We're drawn to minimalist, simple forms and repetition--we also have, as you may've noticed, a fondness for circular shapes! If you find yourself in New York between now and February 11, we recommend that you take a trip to the New York space of Blum and Poe Gallery.
Currently on view at Blum and Poe is show by Quentin Morris comprised of works made from 1974 to the present.
Since the early 1960s, during the Civil Rights Movement, Morris has exclusively and deliberately used the color black in his paintings, which is an exploration of identity politics, history, and spirituality.
Morris paints and has always painted, for the most part, circular works--which reference the notions of enlightenment, transcendence, and the void--all of which can, perhaps, be attributed to the fact that Morris is a practicing Buddhist.
The works are meditations on simple forms and on the color black.
Morris works with a variety of mediums to create and take away texture in his monochromatic works, including graphite, spray-paint, ink, powdered pigment, and acrylic, and works on various surfaces including canvas, linen, Mylar, and found scraps of paper.
Though the works are meditative and minimal in form, they're evocative of the ideas and the thought process' behind the works-- it is evident that each is a think piece on political history, morality, and systems of value and belief.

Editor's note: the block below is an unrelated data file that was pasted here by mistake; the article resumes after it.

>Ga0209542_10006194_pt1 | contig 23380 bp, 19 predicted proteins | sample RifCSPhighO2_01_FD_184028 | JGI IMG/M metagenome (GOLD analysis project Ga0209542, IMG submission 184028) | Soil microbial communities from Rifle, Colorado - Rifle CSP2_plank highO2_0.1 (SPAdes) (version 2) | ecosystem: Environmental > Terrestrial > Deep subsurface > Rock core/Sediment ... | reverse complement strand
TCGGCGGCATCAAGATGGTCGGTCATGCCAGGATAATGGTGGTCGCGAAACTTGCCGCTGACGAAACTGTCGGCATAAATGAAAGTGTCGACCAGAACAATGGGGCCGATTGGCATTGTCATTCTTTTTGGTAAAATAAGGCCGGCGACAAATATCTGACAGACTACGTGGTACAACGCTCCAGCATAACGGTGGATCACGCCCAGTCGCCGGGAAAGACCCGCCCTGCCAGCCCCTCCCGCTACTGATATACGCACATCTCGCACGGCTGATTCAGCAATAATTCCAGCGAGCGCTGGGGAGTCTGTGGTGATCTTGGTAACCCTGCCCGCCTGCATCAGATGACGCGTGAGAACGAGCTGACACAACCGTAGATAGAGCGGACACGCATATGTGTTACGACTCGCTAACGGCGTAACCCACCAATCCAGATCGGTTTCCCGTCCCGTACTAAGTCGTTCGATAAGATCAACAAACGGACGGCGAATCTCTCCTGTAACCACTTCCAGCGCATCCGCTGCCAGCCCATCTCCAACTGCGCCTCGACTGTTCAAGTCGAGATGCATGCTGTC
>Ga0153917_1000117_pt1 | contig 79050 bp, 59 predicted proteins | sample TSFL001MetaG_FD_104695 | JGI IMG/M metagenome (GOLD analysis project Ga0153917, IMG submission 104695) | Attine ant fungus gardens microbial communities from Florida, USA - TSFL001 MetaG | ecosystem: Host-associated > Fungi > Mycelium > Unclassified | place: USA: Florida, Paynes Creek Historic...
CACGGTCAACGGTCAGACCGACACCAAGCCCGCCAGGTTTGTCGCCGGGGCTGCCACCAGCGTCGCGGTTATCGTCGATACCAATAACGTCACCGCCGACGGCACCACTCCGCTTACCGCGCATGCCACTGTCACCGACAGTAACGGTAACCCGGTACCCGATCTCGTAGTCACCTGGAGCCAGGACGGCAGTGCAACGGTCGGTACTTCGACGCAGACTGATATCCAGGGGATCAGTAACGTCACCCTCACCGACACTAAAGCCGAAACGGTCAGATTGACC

Morris is a determined and reliable artist-- when showing his works he is steadfast about not using frames, because he dislikes them, ensures that his works hang flat against the wall, and that each work, including the pieces on view at Blum and Poe, are untitled.
From a young age, Morris was determined to become an artist. He studied on a scholarship at the Pennsylvania Academy of Fine Arts. He lives and works in Point Breeze, South Philadelphia where he was raised. He paints in his basement, which was once his aunt’s hair salon.
Morris has shown at museums and galleries including the the African American Museum, The Drawing Center, The Emory Museum of Art and Archeology, the Museu de Arte Contemporânea in Recife, Brazil, and The Studio Museum-- he also has pieces in the permanent collections of several institutions, including the Carnegie Museum of Art.